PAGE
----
Mercury's surface in "enhanced color," a color scheme created to emphasize color differences. This is not what Mercury would look like to the human eye, but by applying mathematical analysis to images, color differences can be accentuated beyond those visible to a person.
Mount Rushmore National Memorial under construction.
The workers had to endure conditions that varied from blazing hot to bitterly cold and windy. Each day they climbed 700 stairs to the top of the mountain to punch-in on the time clock. Then 3/8 inch thick steel cables lowered them over the front of the 500-foot face of the mountain in a "bosun chair." Despite the dangers, no one was killed during the project.
Otters in Glacier Bay National Park and Preserve, Alaska.
The sea otter population of Glacier Bay has increased dramatically in the past 20 years. Ecologists consider sea otters a keystone species here. Otters consume vast quantities of clams, urchins, crabs, and other invertebrates and their presence creates ripples through the ecosystem. NPS photo.
Every day someone like you becomes a wildland wildfire fighter, a teacher, a trail-builder, a museum curator, or a park ranger. Discover your opportunities in national parks. Come to play. Come to learn. Come to serve. Develop your environmental leadership skills. Find a job. Be the next generation to preserve and protect these great places.
With more than 80% of Americans living in urban areas, urban parks are more important than ever. The father of American landscape architecture, Frederick Law Olmsted, said of urban parks:
It is one great purpose of the Park to supply to the hundreds of thousands of tired workers, who have no opportunity to spend their summers in the country, a specimen of God's handiwork that shall be to them, inexpensively, what a month or two in the White Mountains or the Adirondacks is, at great cost, to those in easier circumstances.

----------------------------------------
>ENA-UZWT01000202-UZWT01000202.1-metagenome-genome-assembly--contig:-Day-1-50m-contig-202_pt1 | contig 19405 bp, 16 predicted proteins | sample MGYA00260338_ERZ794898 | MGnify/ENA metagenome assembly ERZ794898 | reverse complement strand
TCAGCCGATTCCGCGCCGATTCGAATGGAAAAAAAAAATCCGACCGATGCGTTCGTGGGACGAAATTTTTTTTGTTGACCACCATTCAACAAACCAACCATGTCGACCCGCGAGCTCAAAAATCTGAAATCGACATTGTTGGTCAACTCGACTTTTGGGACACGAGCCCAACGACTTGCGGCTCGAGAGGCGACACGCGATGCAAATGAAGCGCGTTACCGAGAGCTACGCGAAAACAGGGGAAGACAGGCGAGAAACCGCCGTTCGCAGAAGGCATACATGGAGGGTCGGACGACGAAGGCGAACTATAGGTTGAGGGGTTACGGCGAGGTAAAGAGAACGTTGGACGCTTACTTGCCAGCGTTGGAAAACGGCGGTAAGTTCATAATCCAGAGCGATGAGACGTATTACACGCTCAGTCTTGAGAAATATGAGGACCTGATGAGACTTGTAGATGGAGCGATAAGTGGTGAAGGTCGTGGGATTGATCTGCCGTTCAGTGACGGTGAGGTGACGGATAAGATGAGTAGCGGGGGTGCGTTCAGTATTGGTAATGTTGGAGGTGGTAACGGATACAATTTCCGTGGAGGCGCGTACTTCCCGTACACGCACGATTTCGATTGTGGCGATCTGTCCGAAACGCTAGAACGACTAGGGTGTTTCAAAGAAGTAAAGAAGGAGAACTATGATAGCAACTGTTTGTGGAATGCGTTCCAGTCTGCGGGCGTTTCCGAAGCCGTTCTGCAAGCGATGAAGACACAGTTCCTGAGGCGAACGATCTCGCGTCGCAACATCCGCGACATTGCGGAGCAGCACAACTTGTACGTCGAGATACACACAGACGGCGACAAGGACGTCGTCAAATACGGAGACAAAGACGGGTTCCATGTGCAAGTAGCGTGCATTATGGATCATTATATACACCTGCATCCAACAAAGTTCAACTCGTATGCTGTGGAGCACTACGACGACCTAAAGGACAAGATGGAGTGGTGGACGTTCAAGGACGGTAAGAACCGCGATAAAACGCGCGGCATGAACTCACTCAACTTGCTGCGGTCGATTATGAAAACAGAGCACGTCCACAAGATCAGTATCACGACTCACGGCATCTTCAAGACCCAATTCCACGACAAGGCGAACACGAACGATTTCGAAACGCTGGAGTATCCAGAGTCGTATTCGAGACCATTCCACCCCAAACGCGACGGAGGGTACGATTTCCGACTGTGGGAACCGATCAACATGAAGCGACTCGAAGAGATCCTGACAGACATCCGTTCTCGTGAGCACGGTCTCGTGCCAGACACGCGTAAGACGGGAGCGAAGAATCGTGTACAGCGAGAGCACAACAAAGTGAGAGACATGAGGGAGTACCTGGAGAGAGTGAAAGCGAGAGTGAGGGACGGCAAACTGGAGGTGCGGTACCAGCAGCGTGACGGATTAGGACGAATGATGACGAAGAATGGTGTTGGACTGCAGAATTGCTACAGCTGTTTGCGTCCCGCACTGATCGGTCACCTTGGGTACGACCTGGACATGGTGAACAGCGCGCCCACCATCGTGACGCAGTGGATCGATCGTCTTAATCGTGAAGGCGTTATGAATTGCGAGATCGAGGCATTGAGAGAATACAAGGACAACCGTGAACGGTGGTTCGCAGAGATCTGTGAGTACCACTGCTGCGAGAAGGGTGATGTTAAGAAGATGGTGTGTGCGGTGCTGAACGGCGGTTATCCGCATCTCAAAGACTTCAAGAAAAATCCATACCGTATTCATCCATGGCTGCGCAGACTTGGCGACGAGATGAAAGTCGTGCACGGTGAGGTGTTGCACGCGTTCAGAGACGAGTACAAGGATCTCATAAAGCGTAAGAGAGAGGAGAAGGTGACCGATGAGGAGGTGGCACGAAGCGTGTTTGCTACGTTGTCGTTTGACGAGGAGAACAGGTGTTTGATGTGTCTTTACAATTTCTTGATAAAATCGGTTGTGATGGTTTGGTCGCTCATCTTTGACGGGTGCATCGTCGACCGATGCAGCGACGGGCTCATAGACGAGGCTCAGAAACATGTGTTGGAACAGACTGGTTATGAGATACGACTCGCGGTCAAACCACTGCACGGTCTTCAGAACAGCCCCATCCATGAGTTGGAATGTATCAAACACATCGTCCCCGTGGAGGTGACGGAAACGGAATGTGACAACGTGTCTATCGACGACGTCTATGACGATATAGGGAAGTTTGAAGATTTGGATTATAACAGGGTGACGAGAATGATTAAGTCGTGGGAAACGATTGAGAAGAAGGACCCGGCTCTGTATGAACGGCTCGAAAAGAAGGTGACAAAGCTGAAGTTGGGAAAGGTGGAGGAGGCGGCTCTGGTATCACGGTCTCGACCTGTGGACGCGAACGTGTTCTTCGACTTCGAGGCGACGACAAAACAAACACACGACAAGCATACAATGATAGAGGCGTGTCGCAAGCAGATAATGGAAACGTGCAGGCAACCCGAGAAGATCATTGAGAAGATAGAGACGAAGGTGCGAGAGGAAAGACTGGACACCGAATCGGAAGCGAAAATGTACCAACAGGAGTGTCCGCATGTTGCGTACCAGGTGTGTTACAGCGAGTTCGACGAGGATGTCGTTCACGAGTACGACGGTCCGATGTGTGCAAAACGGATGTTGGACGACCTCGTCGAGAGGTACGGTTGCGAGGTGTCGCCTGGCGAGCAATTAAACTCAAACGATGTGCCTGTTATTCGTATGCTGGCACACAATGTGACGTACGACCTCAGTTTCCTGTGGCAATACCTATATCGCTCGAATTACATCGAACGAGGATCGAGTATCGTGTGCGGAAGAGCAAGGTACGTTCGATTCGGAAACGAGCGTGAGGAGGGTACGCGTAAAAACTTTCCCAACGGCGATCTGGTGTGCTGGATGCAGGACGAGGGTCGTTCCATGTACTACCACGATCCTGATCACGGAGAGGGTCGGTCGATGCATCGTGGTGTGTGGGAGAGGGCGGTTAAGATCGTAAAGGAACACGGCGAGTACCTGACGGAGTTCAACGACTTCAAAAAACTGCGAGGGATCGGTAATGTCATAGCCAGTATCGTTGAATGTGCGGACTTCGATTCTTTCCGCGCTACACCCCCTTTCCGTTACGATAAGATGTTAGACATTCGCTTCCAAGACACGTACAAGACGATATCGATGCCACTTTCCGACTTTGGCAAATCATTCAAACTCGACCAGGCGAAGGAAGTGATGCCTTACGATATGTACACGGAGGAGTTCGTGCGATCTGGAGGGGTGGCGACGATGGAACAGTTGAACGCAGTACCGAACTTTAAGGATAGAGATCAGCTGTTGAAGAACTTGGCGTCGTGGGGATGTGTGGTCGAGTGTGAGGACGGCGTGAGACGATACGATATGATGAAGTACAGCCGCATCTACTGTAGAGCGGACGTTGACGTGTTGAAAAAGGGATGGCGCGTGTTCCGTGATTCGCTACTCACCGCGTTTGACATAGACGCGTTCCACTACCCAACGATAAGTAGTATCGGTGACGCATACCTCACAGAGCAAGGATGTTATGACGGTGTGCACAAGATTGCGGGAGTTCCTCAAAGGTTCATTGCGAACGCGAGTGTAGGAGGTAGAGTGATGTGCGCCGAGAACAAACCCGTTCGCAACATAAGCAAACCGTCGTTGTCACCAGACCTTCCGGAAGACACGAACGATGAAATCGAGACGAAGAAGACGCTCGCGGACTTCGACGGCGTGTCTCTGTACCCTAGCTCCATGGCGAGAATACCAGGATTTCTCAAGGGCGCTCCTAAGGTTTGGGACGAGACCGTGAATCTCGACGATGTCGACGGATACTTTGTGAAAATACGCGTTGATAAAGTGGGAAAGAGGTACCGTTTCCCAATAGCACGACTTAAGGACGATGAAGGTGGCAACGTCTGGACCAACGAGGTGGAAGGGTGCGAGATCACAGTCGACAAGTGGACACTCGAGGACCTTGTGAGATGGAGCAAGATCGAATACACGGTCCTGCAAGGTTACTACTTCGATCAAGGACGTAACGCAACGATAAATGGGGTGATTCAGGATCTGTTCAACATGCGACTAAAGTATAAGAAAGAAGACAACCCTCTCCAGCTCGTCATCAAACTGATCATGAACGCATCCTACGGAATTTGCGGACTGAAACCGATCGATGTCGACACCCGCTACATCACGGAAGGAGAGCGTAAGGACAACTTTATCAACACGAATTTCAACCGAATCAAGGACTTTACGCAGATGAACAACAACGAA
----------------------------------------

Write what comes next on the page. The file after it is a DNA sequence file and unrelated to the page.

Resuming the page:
Interior Improves Overall Performance in FY2010 While Delivering Coordinated Response to Gulf Oil Spill
Office of the Secretary
Receives 14th Consecutive Clean Audit
Last edited 4/26/2016
WASHINGTON, DC – While the Interior Department's bureaus and offices were engaged in a full and coordinated response to last year's Deepwater Horizon oil spill, the Nation's principal federal conservation agency also significantly improved its overall performance, according to a fiscal year 2010 financial and performance report.
“The unprecedented disaster in the Gulf of Mexico had a significant impact on the Nation and caused a necessary realignment of the Department's plans in order to focus on our response, clean-up, damage assessment and continuing assistance to the region with recovery and restoration,” Secretary of the Interior Ken Salazar said in announcing the release of the Summary Performance and Financial Information Report (FY2010). “Yet we also were able to effectively carry on our critical missions, achieving impressive gains in resource use and protection, providing high quality recreational activities and helping American Indian communities build a better future.”